China may be perceived as a global powerhouse in sports today, but that was not always the case. In his lecture, The Idea of China—Looking through the Lens of Global Sport, Guoqi Xu, Professor of History at The University of Hong Kong, positioned sport as a means of self-expression as a nation, or “Chineseness.” The lecture took place at the Asia Global Institute’s offices on February 21. AGI Director Zhiwu Chen delivered the opening remarks.
In his talk, Xu focused on four issues: 1. Sports as an Idea of “I can Compete!” (我能比呀) 2. Sports as vehicle for national representation and the “One China” principle; 3. Sports as a diplomatic tool; and 4. Sports and Chinese dream.
The Chinese word for sport, or tiyu (體育) was a Japanese import that did not appear in China until the late 19th century. Xu suggested that after 1895 when China was defeated by Japan, many of China’s elite no longer considered their country to be the “Middle Kingdom” but as a “Sick man of Asia”. As a result of this, international sports became seen as a vehicle for promoting the idea of “I can Compete!” and for expressing China’s desire to be a fully-fledged member in the family of nations.
Between 1895 to 1948, China’s sports concerns were focused its athletes’ ability to take part in global events such as the Olympic Games, which kicked off in its current form in 1896. The Chinese phrase “I can compete” was also to refer to the Olympiad during this time, and there was a sense that if China could take part in the games, it could take its rightful place in the global community. It was during this early period of China’s Olympic history that that in 1908, it set three goals: to send a team to the Olympics; to win a gold at the Olympics; to host an Olympics.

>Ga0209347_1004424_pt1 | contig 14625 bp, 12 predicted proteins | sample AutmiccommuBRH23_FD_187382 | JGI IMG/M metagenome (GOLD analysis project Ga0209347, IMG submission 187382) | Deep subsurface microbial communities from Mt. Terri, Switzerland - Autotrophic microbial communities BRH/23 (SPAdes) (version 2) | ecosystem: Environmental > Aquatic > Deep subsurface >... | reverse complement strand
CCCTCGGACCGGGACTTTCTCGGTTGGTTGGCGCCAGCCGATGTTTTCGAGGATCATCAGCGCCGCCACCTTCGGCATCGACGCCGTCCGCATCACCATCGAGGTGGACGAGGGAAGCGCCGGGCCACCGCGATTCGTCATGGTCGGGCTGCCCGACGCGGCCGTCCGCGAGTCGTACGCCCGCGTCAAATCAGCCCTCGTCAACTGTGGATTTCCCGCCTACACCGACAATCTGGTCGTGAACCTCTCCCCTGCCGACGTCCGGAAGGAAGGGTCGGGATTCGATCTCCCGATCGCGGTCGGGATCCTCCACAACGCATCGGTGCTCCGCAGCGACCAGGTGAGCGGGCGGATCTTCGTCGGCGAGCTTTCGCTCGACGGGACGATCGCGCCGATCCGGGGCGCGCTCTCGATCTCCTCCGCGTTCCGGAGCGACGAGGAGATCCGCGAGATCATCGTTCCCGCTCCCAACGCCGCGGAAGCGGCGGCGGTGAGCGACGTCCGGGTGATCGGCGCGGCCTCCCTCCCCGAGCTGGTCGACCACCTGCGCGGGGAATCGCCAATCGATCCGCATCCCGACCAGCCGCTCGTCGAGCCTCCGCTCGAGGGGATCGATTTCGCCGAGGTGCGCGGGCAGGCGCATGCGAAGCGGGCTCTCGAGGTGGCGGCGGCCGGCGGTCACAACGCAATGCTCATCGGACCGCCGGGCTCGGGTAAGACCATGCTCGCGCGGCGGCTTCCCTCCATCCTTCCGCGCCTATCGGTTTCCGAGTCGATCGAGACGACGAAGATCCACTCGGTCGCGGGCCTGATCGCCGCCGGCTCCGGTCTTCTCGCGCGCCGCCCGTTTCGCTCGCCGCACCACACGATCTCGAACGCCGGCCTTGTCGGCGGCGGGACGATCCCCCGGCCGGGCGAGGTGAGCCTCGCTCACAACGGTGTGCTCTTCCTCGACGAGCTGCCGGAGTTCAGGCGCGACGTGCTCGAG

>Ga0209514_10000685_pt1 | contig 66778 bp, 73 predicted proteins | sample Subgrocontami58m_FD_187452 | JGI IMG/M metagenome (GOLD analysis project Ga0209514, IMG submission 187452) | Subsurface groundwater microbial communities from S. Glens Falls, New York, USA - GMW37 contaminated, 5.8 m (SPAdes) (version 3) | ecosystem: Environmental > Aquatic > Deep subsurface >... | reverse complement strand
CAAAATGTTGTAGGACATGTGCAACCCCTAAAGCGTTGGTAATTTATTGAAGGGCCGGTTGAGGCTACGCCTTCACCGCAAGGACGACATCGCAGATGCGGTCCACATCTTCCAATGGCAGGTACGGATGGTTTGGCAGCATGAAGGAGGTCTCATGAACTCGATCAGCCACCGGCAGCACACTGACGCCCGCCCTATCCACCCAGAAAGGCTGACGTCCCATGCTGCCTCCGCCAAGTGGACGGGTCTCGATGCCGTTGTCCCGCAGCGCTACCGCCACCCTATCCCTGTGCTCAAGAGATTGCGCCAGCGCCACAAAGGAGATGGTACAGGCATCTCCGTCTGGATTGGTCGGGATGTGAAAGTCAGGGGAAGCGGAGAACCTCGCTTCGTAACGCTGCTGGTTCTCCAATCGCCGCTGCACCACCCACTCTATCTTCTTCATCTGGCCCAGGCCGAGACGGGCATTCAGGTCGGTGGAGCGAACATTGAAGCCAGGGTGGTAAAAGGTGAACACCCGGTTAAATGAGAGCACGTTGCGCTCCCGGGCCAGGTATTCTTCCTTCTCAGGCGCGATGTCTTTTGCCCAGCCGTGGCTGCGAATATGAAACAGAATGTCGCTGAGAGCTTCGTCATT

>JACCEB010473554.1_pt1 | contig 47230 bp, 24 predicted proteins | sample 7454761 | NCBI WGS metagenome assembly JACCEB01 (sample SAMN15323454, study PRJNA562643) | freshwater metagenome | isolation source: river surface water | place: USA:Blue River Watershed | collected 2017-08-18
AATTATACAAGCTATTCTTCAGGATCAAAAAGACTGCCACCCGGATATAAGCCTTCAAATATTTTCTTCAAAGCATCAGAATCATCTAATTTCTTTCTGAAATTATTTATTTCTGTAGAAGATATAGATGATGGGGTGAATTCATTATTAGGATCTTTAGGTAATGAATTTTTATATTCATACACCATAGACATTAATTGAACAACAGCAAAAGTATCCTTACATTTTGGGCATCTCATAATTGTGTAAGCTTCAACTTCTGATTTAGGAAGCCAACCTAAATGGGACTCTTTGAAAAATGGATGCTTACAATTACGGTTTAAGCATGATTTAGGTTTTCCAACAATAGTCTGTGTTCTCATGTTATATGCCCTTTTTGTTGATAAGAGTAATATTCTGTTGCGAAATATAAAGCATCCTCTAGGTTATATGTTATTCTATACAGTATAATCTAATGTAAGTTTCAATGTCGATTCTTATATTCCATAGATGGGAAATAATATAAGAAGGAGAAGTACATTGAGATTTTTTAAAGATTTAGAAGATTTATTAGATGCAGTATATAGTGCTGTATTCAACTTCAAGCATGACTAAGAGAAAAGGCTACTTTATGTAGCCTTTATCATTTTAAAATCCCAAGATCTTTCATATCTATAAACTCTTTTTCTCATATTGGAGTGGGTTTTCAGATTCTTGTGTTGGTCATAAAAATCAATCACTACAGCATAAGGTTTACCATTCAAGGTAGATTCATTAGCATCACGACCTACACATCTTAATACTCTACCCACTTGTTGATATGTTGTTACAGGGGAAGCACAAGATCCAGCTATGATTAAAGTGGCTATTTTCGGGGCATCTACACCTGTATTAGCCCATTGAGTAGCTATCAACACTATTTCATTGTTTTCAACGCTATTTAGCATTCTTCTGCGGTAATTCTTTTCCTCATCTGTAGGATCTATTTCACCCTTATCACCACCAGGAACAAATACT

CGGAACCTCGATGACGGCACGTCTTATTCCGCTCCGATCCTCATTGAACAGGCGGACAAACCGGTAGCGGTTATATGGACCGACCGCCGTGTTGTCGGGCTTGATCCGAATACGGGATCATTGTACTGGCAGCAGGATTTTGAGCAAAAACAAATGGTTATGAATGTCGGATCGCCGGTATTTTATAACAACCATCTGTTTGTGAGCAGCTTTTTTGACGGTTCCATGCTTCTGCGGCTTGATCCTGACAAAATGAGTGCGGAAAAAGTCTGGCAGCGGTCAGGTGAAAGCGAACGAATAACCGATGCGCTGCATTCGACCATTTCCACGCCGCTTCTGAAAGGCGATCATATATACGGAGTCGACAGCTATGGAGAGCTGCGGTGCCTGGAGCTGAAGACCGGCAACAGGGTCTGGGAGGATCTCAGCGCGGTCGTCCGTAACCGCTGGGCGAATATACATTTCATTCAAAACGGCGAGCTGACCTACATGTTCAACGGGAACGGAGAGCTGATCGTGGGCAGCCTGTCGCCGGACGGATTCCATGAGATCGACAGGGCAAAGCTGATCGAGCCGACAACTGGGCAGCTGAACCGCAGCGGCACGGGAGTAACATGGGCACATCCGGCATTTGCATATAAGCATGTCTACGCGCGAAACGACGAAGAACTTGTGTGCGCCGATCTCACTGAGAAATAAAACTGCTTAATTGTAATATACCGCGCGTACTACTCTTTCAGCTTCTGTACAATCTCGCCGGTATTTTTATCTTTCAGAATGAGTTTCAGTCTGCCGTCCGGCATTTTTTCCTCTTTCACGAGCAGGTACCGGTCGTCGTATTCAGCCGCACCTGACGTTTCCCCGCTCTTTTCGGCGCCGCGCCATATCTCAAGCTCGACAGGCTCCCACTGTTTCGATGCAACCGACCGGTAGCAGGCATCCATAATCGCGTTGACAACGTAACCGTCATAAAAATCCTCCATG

The Second World War and hostilities between Nationalist and Communist put sports activities on hold and after the communists came to power in 1949, international sports became a battleground for national representation. The 1952 Olympics in Helsinki were a watershed event, Xu said, because it was the only time in Olympic history to date that China and Taiwan were allowed to compete side-by-side as representatives of China. Continued disputes over national representation meant that Beijing had to withdraw from virtually all international sports federations, except the body that governed table tennis. The situation continued until 1979, Taiwan was derecognized, and the PRC, recognized, as China’s official representative by the United Nations. The International Olympic Committee also adopted the “one country, two systems” policy, and Taiwan was renamed “Chinese Taipei” (中華台北), a name change which allowed it to retain access to global sporting events.
International sports has also long been used as diplomatic tool by China. Its participation in the 1932 Olympic games were largely brought about through diplomatic calculation. In 1971, officials kicked off what is now known as Ping pong diplomacy, which not only improved Sino-American relations, but also ultimately saw Beijing’s recognition as China’s official representative.
In his talk Xu also explained the strong link between sports and the Chinese dream. He painted sports as a hallmark of Xi Jinping’s regime and how international Sports is currently seen as a symbol of new rising China, through his discussions of the Olympic Games in 1984, 2008 and Beijing’s desire to host the 2022 Winter Olympic Games. Xu concluded by arguing that today, Chinese president Xi Jinping is keen to have his country qualify and play in a FIFA World Cup. He also wants to see China host a World Cup, and win a World Cup, fulfilling Xi’s dream of “rejuvenating the Chinese nation” in the process.